Europe’s litigation powerhouse

Europe’s litigation powerhouse

Already Europe’s number one patent litigation forum, Germany is becoming even more popular as a dispute resolution venue. Some of the country’s leading practitioners explain why

Germany has always been Europe’s most important patent litigation venue, but lately it has begun to attract even greater interest. As life becomes tougher for plaintiffs in the United States, many entities that in the past may have seen the US courts as their first stop when seeking to resolve global disputes are now considering Germany’s more plaintiff-friendly environment as a genuine alternative. Not only is it relatively quick and cheap to enforce patents in Germany, but with success comes the prospect of an injunction – a vital tool in any dispute, but especially so in Europe’s biggest and wealthiest market.

In this roundtable a group of leading German patent lawyers and attorneys – Markus Engelhard and Michael Rüberg of Boehmert & Boehmert; Arwed Burrichter and Gottfried Schüll of Cohausz & Florack; Jochen Bühling and Jens Künzel of Krieger Mes & Graf von der Groeben; and Christine Kanz and Mirko Weinert of ROKH IP – outline the key issues facing litigants in Germany and discuss how the forthcoming Unified Patent Court (UPC) regime might change things.

What would you highlight as the main features of the German patent litigation system?

Michael Rüberg

Partner, Boehmert & Boehmert

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Michael Rüberg is a German-qualified attorney and certified IP lawyer based in Munich. He combines distinctive experience as both a patent litigator in a leading international law firm and a former in-house counsel in the IP department of BMW AG, where he was involved in numerous multinational patent litigation and licensing projects. Today, Dr Rüberg is a partner at Boehmert & Boehmert, one of Germany’s leading IP firms. Together with his team, he advises and represents international clients in patent litigation matters, including strategic counselling in cross-border disputes, as well as in a number of related areas, such as licensing and technology transfer.

Michael Rüberg (MR): In my view, the main features of the German patent litigation system are the general availability of an injunction and the possibility to proceed to an enforceable first-instance decision on infringement even prior to a decision on validity; as well as the general efficiency of the system with regard to both costs and timing. Certainly, the injunction is the key focus of most patent owners, as damages awards are sometimes difficult to obtain. In contrast, an injunction ordering immediate cessation of the manufacture and sale of an infringing product can be obtained in eight to 12 months, and even within days when it comes to preliminary proceedings. The patent owner can thus quickly secure itself a strong position, from which a favourable settlement can often be achieved. Moreover, as the German system operates on the basis of cost compensation and does not provide for any US-style discovery, litigation costs are relatively low – often less than one-tenth of the costs of US patent litigation.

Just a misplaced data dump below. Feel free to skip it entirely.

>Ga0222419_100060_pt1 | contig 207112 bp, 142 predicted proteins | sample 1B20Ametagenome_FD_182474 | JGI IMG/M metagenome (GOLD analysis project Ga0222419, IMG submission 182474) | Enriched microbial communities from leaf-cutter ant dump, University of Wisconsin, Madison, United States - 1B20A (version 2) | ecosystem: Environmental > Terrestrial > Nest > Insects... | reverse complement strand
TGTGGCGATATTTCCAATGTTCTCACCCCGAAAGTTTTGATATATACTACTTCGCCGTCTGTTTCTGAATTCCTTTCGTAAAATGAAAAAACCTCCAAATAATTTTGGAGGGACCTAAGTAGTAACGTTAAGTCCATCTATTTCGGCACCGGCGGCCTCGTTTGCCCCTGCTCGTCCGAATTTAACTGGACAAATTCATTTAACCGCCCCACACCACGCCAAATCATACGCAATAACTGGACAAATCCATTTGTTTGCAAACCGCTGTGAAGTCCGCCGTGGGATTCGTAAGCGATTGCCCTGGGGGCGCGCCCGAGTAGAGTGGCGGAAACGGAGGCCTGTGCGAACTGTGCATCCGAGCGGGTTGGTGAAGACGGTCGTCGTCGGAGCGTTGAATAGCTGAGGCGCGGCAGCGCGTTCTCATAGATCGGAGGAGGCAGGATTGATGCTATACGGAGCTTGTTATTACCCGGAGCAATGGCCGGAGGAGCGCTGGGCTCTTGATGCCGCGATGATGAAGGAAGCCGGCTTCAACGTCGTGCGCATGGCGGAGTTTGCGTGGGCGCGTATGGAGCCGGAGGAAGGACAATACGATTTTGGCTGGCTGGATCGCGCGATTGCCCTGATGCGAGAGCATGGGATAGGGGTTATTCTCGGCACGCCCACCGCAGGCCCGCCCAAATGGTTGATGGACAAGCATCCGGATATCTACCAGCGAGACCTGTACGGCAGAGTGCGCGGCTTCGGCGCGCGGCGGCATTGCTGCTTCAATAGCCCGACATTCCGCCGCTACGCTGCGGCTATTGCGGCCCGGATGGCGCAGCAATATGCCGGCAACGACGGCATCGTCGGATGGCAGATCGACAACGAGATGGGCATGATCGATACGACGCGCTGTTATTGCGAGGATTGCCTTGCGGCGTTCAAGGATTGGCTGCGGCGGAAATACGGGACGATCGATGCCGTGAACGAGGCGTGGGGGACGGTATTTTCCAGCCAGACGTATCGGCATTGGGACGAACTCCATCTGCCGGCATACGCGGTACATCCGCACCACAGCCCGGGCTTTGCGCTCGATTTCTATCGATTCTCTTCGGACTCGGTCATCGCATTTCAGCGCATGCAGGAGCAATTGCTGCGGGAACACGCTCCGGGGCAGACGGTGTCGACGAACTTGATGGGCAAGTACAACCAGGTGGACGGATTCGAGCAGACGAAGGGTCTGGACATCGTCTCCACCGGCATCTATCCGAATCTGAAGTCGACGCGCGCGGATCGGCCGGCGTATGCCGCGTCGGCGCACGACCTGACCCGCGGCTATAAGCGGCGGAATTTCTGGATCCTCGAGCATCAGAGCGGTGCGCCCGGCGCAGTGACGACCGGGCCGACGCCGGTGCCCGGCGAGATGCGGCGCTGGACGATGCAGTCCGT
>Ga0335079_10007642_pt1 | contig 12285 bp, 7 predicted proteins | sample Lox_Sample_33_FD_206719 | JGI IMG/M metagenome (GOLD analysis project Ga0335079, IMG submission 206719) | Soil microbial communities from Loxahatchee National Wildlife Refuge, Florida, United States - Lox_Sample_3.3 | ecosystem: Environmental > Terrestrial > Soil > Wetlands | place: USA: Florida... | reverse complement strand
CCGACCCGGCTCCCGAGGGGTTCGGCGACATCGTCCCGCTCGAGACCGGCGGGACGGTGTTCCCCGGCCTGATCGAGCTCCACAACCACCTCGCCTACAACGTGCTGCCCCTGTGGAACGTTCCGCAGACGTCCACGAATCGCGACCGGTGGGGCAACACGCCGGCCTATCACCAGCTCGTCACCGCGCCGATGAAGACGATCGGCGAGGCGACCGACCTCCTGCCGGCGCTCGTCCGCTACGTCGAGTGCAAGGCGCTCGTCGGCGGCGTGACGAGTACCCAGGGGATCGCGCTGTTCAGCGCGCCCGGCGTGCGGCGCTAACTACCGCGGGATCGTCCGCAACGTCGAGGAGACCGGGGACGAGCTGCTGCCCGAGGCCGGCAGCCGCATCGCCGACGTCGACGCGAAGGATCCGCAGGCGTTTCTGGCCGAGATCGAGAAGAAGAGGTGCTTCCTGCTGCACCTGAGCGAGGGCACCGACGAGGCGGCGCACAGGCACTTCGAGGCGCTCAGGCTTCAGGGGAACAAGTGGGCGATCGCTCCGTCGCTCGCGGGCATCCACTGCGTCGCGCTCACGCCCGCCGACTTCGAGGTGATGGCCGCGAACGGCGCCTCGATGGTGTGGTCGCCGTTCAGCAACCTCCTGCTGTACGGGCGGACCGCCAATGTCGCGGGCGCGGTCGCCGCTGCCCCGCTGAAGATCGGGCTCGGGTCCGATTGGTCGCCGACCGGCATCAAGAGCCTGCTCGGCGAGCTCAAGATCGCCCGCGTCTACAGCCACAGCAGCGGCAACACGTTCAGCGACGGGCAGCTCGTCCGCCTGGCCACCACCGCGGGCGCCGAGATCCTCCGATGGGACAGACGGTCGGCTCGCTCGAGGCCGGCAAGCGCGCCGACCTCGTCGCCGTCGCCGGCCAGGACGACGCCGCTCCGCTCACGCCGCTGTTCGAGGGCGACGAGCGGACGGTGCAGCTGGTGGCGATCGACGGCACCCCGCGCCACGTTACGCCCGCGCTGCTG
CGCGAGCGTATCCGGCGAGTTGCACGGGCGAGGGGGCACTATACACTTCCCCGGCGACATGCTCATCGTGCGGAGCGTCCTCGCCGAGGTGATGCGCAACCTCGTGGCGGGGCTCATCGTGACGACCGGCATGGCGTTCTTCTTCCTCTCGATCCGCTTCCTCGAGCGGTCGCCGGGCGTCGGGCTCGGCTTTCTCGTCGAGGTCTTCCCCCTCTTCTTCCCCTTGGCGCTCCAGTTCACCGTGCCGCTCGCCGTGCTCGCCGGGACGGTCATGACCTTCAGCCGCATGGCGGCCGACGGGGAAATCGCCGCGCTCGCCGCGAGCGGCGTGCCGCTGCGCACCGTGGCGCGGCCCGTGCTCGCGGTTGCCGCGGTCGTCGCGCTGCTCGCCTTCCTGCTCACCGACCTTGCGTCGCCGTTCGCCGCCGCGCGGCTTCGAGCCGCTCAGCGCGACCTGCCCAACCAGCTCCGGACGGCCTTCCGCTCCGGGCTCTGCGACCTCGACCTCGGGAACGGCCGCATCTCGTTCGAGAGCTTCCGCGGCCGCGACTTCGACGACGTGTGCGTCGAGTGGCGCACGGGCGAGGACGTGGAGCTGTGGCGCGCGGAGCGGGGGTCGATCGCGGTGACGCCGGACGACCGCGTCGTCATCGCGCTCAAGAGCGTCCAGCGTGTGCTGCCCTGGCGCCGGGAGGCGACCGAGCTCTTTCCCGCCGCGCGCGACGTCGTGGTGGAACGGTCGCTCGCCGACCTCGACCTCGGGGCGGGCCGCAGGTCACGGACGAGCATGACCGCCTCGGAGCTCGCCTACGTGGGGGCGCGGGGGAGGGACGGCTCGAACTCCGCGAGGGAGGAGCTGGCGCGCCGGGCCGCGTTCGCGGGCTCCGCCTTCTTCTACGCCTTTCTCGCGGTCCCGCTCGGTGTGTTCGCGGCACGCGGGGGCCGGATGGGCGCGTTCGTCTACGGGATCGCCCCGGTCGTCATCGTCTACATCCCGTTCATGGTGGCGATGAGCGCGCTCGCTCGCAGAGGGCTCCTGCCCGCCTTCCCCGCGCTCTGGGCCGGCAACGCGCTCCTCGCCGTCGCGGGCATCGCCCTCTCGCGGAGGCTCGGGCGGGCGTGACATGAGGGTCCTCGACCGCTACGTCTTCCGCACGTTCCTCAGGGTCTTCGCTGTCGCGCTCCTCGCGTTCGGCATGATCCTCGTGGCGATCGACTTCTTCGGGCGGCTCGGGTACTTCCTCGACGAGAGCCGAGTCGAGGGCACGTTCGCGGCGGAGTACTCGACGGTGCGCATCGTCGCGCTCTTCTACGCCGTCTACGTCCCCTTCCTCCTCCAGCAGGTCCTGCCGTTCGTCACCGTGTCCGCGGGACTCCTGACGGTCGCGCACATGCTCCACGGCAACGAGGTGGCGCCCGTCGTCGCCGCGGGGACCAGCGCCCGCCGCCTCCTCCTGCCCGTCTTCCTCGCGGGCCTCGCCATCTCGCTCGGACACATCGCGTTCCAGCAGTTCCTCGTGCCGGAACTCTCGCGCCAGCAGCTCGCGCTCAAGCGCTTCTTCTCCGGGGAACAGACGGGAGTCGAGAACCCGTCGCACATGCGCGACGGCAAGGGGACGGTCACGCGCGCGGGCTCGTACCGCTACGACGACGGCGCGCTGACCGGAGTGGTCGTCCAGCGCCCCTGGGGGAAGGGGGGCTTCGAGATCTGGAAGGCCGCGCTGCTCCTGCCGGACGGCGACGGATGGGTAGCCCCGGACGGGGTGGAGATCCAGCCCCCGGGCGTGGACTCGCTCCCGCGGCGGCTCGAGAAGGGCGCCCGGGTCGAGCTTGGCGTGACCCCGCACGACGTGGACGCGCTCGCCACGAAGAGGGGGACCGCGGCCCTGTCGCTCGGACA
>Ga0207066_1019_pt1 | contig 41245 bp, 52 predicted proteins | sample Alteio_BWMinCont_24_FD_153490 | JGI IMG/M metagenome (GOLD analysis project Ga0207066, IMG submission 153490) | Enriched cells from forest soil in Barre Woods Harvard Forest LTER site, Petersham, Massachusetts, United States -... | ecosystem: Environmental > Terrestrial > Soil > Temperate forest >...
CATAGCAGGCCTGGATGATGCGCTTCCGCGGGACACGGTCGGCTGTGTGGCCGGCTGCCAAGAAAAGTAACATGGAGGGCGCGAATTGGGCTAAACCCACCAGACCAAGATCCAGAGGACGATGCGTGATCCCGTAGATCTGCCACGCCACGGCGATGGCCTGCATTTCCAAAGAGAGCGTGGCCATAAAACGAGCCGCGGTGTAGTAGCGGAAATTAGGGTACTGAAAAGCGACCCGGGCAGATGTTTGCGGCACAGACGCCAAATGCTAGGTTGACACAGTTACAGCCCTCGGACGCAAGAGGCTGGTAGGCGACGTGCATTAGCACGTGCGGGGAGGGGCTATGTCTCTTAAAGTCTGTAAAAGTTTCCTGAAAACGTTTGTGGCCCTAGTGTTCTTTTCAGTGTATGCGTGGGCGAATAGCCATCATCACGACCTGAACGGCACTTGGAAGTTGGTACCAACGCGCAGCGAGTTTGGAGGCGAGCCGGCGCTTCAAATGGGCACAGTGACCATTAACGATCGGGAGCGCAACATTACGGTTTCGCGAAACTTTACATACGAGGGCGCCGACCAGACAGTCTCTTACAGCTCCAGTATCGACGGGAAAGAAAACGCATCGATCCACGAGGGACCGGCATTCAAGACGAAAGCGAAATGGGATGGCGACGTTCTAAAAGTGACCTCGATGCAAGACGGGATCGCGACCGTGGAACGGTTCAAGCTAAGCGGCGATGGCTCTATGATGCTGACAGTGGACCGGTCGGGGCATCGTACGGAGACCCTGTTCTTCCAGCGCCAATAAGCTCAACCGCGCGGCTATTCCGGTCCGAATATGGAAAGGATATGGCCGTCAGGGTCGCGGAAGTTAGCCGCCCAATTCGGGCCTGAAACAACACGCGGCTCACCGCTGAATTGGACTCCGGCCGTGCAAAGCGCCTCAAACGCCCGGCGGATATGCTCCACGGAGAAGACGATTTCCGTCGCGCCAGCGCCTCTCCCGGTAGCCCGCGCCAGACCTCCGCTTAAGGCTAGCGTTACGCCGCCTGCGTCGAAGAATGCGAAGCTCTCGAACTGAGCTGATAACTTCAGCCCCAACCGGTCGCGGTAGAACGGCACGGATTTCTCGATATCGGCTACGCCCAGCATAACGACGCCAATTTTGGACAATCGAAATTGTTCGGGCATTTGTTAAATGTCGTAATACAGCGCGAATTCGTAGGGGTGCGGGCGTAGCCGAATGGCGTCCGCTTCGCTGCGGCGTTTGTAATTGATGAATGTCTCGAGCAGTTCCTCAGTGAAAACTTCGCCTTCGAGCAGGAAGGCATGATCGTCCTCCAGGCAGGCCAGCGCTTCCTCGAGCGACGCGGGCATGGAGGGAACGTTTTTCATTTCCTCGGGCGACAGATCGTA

Gottfried Schüll

Partner, Cohausz & Florack

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Gottfried Schüll is a prominent and highly renowned patent litigator. In various high-profile cases for global clients relating to technologies such as MPEG-2, ADSL and NFC, he successfully represented plaintiffs as both lead counsel and as a member of an international legal counsel team. Based on his reputation in contentious matters, he is frequently appointed as an independent court expert (by the Dusseldorf Appeals Court), as well as an arbitrator.

Gottfried Schüll (GS): The main feature of the German patent litigation system is the cumulative expertise of the specialised chambers and senates at all levels of the judiciary, based on tens of thousands of cases handled in recent decades. This has resulted in rich jurisprudence that addresses almost everything that can emerge in a patent case. This expertise has been accumulated thanks to the concentration of these cases in a few courts and a sustainable judicial staffing policy. Some say that this likewise applies to German attorneys at law and patent attorneys.

Case management is also very concise and comparatively straightforward, in terms of the papers produced and hours needed to try a case.

Jens Künzel

Partner, Krieger Mes & Graf von der Groeben

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Jens Künzel has represented large and mid-cap national and international companies in all IP rights-related issues since 2000, in particular in patent, design and trademark litigation. He graduated from Trier University and was awarded an LLM in common law (distinction) from the University of East Anglia, United Kingdom. Mr Künzel’s experience extends to patents concerning technologies as diverse as mechanical engineering, telecommunications, medical devices, adhesives and tapes and diesel additives technologies. Since 2001 he has represented a prominent German manufacturer of luxury sanitary fittings in connection with design infringements and product piracy. He is also experienced in advising clients on infringement and other IP rights, licensing and unfair competition issues.